February in Review

Wow, February really flew by this year, but it was an exciting month for me in terms of my blog! I read 4 books and listened to 3, making my total February book count 7. Here are the books read/listened to in February:

There were many great books in this list, but The Art of Racing in the Rain was my favorite. Review coming soon…

This month I also saw a bunch of great movies, two of which have been reviewed on this blog. I am excited to announce William Guth as a guest contributor who posted a wonderful review of one of the best movies I’ve seen in a long time, An Education. He also co-authored the review for A Single Man. Expect more movie and book reviews from him in the future.

Another thing that happened this month was my switch from blogspot to wordpress. So far I’ve been very happy with the change and am excited about all the possibilities there are on wordpress.

In March I will finally be reading The Girl with the Dragon Tattoo by Stieg Larsson, which has been on my radar for quite some time now. I’m also starting a new audio book by Anita Shreve called A Change in Altitude, as well as reading a nonfiction choice, Thinking in Pictures by Temple Grandin. There is a movie based on this book currently playing on HBO called Temple Grandin.

I also hope to do my first giveaway in March. Look for that coming up soon! Stay tuned…

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Oryx and Crake

Book: Oryx and Crake

Author: Margaret Atwood

Short Summary:
This novel takes us into a not too distant future where humans have all but died out due to a plague. Snowman, formally known as Jimmy, is the only one left alive that he is aware of. He lives among the “Children of Crake” who are green-eyed, plant and grass eating, gentically engineered human-like beings who have little understanding of the world as the rest of mankind knew it. The book goes back and forth between Jimmy’s former life and friendship with his brilliant buddy Crake, and his new life as Snowman, which he now must adapt to. Slowly, mysteries are unturned and through flashbacks it is revealed just how the world had come to be the unfamiliar place that Snowman must now struggle to survive in.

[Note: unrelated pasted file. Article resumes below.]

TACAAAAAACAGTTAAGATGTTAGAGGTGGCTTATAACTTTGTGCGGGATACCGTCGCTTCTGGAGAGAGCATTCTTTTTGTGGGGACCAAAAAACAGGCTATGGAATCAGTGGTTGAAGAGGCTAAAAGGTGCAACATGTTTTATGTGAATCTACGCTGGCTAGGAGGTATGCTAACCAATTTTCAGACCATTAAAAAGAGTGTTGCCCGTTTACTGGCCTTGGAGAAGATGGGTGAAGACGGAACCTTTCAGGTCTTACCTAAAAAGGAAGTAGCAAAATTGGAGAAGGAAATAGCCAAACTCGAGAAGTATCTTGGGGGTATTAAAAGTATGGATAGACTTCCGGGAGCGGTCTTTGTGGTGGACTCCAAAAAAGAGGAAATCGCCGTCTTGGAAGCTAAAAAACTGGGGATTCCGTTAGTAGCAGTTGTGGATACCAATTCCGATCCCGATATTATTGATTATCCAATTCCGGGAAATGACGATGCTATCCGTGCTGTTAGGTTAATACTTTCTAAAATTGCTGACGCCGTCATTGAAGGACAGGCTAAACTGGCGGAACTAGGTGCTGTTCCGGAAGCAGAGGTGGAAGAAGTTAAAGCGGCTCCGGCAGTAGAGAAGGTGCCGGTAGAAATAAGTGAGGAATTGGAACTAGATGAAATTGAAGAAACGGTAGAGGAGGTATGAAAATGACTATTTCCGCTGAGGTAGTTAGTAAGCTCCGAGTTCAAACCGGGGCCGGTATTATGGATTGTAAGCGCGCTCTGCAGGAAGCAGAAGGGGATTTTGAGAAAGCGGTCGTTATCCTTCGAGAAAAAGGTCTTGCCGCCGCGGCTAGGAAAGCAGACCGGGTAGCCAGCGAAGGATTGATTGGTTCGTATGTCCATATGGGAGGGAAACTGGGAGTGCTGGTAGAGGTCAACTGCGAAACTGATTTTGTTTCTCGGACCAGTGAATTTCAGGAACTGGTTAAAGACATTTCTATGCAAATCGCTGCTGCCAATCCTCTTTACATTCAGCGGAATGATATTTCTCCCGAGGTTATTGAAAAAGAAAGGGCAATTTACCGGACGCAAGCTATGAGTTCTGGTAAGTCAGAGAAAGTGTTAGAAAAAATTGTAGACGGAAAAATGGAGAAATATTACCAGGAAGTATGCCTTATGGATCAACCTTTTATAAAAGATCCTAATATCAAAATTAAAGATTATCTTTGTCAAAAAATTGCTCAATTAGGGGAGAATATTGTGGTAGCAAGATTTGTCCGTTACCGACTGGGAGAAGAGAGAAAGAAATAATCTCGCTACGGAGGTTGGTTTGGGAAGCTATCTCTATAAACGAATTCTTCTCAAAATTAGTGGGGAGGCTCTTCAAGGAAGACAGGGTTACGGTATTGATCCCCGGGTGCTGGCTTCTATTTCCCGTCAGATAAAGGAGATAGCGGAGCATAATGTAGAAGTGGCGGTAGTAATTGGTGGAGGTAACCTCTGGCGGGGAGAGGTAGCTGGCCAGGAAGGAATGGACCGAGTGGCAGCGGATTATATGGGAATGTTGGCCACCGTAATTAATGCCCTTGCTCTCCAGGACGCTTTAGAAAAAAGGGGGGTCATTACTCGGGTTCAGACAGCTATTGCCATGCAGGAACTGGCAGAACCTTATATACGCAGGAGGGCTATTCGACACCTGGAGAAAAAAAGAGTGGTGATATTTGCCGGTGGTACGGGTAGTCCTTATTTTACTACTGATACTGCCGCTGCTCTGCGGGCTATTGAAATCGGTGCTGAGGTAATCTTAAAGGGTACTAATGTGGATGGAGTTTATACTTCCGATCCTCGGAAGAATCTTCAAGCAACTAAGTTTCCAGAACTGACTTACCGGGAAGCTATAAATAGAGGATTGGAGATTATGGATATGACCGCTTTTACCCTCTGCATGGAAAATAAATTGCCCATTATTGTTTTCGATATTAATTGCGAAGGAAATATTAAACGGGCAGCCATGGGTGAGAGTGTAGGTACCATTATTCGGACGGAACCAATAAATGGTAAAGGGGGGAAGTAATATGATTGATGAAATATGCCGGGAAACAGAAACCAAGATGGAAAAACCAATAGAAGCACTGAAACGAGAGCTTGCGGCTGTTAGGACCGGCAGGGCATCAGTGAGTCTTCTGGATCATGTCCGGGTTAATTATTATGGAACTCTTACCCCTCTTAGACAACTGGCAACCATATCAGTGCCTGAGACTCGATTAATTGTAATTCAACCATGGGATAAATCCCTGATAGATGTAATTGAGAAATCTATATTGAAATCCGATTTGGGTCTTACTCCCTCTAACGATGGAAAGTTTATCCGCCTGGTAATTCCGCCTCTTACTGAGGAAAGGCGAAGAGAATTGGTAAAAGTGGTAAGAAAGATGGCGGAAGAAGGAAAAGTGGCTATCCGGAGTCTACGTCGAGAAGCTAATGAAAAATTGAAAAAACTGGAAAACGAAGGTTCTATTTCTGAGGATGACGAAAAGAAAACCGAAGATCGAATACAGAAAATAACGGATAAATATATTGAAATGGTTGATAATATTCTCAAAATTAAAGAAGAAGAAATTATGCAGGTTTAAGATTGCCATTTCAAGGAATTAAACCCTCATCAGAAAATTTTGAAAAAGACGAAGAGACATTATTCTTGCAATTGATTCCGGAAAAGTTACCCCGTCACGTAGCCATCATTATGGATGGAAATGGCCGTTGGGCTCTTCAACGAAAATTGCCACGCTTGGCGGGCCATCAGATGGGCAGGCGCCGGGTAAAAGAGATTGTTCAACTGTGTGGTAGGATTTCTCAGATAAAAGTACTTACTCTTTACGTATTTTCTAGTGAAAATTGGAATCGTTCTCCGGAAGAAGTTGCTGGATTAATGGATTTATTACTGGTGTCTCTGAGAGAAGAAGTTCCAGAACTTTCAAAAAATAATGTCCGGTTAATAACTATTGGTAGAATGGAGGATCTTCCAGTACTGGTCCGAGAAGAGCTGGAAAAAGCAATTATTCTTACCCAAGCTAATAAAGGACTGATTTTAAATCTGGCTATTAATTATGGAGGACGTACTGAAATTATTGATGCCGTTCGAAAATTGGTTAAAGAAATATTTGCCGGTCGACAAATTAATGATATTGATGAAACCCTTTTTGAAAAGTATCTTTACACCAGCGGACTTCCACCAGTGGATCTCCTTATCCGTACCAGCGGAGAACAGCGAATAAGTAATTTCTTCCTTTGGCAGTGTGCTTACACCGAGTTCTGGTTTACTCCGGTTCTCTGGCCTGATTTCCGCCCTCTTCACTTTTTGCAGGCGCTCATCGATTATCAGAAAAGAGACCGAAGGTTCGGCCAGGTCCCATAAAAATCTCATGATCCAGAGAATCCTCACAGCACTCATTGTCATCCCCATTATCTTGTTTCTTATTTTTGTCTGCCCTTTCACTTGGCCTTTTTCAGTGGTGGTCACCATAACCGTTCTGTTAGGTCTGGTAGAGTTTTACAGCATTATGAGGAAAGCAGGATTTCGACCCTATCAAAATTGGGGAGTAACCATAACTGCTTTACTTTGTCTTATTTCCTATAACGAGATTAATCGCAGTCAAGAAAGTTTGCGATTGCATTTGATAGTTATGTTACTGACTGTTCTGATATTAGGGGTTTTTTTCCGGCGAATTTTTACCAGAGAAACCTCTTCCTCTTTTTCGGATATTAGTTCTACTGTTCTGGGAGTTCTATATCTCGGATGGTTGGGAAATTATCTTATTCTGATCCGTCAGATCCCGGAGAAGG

My Thoughts:
Fans of dystopian fiction will rejoice after reading this brilliantly crafted work of fiction. Atwood had an amazing way of building curiousity in me with each new detail in this frightening futuristic world. Continue reading

An Education

Somehow in the last 3 months I’ve managed to see 5 of the 10 films nominated for Best Picture and IMO, this movie was really something special

Plot Summary: The film takes place in 1960’s London (or specifically the suburb of Twickenham).  Sixteen year old Jenny lives with her parents. On her father’s wishes, everything that Jenny does is in the sole pursuit of being accepted into Oxford, as he wants a better life for her than he had.  Jenny Moller is bright, pretty, hard working but also naturally gifted.  Her life changes after she meets David Goldman, a man over twice her age; who goes out of his way to show Jenny and her family that his interest in her is not improper. He solely wants to expose her to cultural activities, which she enjoys. Jenny quickly gets accustomed to the life to which David and his constant companions, Danny and Helen, have shown her, and their relationship becomes a romantic one.  Jenny, however, slowly learns more about David, and by association Danny and Helen, and how specifically they make their money. Jenny has to decide if what she learns about them and leading such a life is worth forgoing her plans of higher education at Oxford.

My take on it:

And the award for Best Picture goes to (drum roll please!) . . . . . ‘An Education.’

Based on Lynn Barber’s memoir ‘An Education*,’ the twenty four year old Carey Mulligan absolutely jumps off the page as sixteen year old Jenny Mellor, who despite her bright future, can’t help wondering if all her efforts aren’t for nothing in the end.  Daughters beware, this film may well prove that your parents Continue reading

The Guernsey Literary and Potato Peel Pie Society

Book: The Guernsey Literary and Potato Peel Pie Society